The Golden State Warriors’ Handling of Moses Moody Proves They Have Mastered the Art of Roster-Building

The Golden State Warriors are becoming well-versed in the art of roster-building for the future while still winning in the present. That’s vital, given where the team’s current core find themselves in their current career arcs.

The Dubs remain somewhat reliant on Stephen Curry’s brilliance. They’re hopeful that Klay Thompson can rediscover his All-NBA form as he continues his comeback. Meanwhile, Draymond Green’s two-way value still serves as a heartbeat. However, all three players are likely exiting their primes. The Warriors need to bridge the gap, and they’ve done so excellently.

The development of young talents such as Jordan Poole and Jonathan Kuminga have been instrumental to the team’s current success. Andrew Wiggins has surprisingly become an All-Star in the Bay Area. Each of those guys can serve as a building block for Golden State in the post-Curry era. But they aren’t alone.

It looks as though the Warriors have done it again with Moses Moody.

The Warriors selected Moses Moody with the No. 14 pick in the 2021 NBA Draft

Armed with two first-round picks in the 2021 NBA Draft, the Warriors could have tried to package both selections in an effort to acquire another impact player. Instead, the Dubs kept their picks with an for the future.

Golden State selected Kuminga, a G League product, with the No. 7 overall pick. Seven spots later, the Warriors took Arkansas product Moses Moody. Both guys were upside picks, but Moody looked like an NBA-ready talent ready to help the Dubs in a more immediate sense.

Moody flashed tremendous three-level scoring ability during the Summer League. He scored off the dribble, knocked down open 3-pointers, and showed some nifty finishing around the rim. Though the former Razorbacks star didn’t do much playmaking, he seemed to have the kind of touch the Warriors needed.

Golden State began the 2021-22 campaign with Thompson on the sidelines. Moody looked like the kind of player capable of shouldering some of the scoring and shot-creation in his stead.

However, the Warriors decided pretty early that Moody would spend some time in the G League. That choice has seemingly paid big dividends.

Moody has taken the Jordan Poole route by dominating in the G League

Jordan Poole has made a significant leap in his third season. That jump began in earnest when the Warriors sent Poole to the G League for about a month last February.

Poole found his confidence with the Santa Cruz Warriors. He averaged 22.4 points in 11 games and made gains as a guy capable of creating separation at the point of attack and scoring around the rim and on the perimeter. When he returned to the Dubs, he averaged 14.4 points over his final 35 games.

Could the same thing happen with Moses Moody?

Moody has played nine games with Santa Cruz. He averaged a whopping 27.4 points in those contests, including a 37-point outburst earlier this month. The 19-year-old also proved himself capable on the glass, averaging 6.2 boards.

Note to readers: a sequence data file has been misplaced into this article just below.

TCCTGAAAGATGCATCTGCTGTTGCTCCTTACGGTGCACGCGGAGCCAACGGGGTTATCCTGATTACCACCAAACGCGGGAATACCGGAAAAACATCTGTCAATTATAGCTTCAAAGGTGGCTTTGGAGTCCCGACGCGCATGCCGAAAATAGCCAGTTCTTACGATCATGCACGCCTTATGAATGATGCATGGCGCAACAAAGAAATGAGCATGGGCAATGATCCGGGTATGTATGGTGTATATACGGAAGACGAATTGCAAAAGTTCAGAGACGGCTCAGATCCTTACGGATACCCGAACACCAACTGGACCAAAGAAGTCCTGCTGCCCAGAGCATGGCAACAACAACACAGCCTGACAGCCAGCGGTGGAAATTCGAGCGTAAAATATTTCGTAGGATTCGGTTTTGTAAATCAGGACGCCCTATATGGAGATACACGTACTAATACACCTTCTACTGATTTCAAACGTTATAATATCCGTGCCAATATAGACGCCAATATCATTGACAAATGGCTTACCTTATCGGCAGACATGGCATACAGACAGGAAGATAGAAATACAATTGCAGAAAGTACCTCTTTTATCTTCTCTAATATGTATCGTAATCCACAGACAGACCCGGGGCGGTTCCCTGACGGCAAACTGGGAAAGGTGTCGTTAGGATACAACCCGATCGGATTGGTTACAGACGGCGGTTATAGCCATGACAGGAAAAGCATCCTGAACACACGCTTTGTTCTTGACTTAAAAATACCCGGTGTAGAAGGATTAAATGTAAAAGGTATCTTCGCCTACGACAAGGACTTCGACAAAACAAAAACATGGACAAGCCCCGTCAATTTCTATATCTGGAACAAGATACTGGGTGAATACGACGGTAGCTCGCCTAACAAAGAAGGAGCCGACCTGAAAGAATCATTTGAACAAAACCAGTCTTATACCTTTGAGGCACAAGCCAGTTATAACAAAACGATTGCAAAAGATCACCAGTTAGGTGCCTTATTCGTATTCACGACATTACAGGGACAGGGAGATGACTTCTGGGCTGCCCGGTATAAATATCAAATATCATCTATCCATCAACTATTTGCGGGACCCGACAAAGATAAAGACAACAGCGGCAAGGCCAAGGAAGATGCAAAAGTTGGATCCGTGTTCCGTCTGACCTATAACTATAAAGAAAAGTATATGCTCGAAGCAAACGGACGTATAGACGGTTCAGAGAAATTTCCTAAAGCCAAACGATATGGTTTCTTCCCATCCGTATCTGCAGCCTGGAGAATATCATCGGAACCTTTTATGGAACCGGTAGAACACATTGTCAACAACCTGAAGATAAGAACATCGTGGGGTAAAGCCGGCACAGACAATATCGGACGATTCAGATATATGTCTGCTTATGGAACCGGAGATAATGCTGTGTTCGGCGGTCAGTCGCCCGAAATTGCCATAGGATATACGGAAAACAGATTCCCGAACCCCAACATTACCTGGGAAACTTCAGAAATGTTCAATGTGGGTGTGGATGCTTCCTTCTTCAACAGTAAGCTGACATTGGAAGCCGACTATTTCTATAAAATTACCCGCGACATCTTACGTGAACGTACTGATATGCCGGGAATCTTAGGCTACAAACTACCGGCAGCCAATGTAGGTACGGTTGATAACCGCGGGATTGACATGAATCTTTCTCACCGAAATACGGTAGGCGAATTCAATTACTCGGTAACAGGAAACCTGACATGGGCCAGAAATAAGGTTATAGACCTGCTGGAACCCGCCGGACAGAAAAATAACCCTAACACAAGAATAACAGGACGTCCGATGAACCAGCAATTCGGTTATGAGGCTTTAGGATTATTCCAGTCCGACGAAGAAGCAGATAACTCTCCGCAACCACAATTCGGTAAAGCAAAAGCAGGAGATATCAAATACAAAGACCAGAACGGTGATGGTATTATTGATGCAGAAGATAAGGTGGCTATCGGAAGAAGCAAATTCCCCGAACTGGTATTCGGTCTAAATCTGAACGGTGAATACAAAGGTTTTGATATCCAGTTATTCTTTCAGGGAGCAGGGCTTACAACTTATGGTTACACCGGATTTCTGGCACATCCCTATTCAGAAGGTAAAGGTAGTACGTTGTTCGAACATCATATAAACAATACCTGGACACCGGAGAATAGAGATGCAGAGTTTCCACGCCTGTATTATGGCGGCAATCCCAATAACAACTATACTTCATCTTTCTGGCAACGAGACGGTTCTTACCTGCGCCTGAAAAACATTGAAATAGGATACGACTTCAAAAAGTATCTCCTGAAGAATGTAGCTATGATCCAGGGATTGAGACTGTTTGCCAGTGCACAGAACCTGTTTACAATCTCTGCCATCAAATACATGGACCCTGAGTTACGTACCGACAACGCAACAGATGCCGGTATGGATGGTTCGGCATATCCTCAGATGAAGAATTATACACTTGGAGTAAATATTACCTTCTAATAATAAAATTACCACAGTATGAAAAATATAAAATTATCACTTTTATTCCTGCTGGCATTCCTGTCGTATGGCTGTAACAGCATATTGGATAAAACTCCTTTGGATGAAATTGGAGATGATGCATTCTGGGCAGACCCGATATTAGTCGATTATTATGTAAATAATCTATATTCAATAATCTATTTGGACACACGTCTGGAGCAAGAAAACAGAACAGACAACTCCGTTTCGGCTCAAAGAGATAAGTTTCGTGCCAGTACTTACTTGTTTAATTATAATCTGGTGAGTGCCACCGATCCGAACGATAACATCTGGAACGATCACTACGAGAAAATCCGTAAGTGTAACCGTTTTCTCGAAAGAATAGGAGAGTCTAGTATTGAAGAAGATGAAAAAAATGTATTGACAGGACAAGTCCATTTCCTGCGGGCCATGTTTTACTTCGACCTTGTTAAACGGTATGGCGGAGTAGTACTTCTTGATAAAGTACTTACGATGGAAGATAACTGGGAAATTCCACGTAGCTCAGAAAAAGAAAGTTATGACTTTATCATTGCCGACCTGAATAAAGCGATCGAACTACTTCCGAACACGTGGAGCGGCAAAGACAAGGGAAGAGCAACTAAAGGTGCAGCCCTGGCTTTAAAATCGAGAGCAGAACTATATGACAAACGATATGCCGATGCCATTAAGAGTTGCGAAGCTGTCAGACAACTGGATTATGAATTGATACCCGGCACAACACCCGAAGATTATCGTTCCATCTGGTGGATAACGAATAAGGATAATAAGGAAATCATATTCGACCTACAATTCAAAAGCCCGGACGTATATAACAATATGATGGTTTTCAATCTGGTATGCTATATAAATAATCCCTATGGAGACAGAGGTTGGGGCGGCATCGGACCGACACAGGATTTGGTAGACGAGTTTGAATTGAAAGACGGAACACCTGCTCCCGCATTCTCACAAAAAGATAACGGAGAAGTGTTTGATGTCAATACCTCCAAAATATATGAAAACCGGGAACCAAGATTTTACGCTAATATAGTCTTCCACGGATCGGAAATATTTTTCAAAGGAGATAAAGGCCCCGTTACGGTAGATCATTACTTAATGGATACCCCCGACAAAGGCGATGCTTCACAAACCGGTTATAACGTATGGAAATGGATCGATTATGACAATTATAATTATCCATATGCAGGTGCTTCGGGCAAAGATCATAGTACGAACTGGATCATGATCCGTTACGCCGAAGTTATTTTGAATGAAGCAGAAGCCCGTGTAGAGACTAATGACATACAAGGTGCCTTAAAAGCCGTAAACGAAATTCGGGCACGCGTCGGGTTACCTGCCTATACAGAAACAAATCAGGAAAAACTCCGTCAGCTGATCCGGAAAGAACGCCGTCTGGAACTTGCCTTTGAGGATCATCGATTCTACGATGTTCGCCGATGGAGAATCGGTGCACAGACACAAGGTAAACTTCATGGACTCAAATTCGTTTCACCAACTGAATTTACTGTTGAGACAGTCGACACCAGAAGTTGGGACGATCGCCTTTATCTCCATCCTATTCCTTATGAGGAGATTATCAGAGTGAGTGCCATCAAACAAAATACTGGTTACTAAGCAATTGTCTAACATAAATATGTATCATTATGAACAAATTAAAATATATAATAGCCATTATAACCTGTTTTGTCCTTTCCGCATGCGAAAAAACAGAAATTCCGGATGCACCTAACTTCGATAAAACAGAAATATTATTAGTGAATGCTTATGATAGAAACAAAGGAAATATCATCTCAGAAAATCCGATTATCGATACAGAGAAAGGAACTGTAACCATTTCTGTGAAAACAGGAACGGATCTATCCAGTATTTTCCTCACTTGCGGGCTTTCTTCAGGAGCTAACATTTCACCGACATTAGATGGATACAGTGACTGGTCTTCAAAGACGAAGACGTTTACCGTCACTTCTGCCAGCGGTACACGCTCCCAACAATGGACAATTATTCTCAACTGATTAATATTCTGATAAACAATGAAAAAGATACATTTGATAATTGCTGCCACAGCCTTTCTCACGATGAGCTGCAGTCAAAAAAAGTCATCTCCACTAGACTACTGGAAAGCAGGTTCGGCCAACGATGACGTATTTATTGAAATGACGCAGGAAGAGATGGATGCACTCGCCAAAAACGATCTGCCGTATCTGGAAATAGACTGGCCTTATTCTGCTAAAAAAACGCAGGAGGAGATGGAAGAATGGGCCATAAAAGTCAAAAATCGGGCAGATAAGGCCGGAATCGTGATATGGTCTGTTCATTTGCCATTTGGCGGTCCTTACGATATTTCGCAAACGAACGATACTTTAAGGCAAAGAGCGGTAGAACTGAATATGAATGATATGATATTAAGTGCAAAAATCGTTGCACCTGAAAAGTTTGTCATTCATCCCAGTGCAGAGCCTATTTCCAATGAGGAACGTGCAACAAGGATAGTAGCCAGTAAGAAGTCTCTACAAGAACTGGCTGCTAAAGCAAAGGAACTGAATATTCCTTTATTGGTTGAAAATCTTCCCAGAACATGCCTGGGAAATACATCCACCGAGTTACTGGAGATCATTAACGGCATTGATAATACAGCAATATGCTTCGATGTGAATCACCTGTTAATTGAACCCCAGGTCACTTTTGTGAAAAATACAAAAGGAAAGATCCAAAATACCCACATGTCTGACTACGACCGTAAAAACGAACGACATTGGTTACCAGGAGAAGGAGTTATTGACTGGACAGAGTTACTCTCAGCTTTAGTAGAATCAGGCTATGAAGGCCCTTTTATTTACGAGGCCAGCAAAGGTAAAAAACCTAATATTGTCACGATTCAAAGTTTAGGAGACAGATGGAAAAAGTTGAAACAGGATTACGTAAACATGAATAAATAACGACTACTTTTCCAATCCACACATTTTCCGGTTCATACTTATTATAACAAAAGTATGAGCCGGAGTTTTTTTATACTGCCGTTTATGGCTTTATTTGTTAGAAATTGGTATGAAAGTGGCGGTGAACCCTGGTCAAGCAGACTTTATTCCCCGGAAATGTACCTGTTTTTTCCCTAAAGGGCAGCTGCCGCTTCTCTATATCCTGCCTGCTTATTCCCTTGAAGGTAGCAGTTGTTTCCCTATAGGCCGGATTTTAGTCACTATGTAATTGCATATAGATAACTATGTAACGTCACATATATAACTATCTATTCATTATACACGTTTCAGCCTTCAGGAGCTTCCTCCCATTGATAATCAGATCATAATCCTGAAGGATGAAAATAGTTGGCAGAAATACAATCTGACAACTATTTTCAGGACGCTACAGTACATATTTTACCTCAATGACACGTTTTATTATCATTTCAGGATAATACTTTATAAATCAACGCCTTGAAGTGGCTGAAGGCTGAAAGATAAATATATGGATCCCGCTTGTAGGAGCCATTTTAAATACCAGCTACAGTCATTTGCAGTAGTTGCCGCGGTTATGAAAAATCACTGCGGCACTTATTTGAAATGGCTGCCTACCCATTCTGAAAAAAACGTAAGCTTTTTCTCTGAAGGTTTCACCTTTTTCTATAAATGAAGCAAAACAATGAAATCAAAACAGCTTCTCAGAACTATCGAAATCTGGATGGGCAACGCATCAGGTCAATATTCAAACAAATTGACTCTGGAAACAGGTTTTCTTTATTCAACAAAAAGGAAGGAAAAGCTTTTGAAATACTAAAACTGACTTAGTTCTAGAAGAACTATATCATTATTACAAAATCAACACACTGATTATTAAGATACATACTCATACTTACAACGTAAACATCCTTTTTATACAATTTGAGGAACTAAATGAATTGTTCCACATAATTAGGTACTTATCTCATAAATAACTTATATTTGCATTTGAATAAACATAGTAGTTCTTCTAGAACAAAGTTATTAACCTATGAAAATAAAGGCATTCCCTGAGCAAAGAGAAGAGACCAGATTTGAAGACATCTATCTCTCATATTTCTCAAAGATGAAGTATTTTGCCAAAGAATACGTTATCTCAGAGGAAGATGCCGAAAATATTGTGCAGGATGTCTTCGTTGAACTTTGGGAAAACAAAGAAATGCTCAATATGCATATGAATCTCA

The Warriors want to give their young guys the NBA experience they need to develop. But they also need to make sure the likes of Moody do not waste away on the bench. In short, Golden State has used the G League to the fullest extent. It’s become an invaluable tool in the franchise’s quest to prepare for the post-Stephen Curry era.

A rotation staple going forward?

Golden State Warriors rookie Moses Moody looks to pass during an NBA game against the Houston Rockets
Moses Moody #4 of the Golden State Warriors dribbles the ball toward the basket as Eric Gordon #10 of the Houston Rockets defends during a game on January 31, 2022 | Bob Levey/Getty Images

The Warriors recalled Moody from Santa Cruz on Monday, and head coach Steve Kerr wasted little time giving the rookie trial by fire.

Moody started in a win over the Houston Rockets, scoring 11 points on 4-of-7 shooting (including 3-of-5 from beyond the arc) in just under 25 minutes of action. He showed why he’s capable of sticking in the Dubs rotation.

On the Warriors’ first scoring possession, Moody set a down-screen for Curry. He immediately flashed to the line and knocked down an open 3-pointer when the help defense trailed Steph into the lane. Indeed, Moody showed a willingness to screen off the ball, a necessity in Golden State’s offense, and a decent idea of the spacing.

Can Moody carve out increased minutes and give the Warriors an extra scoring presence going forward?

As Draymond Green said earlier in the season, guys like Moody and Kuminga could well play a role in the Dubs’ championship pursuit. Kerr seems committed to testing Moody and seeing whether his success in the G League translates to NBA action. Regardless, the Warriors understand their needs and how to allot time to young players.

Whereas the Dubs deemed Kuminga’s raw athleticism and defensive abilities necessary from an early onset, they felt Moody needed more seasoning. Time will tell just how much Moody has grown. But judging by his G League explosions and Kerr’s willingness to give him minutes going forward, he figures to play an important role for the Warriors both at present and especially in the years to come.

Stats courtesy of Basketball Reference unless otherwise noted.

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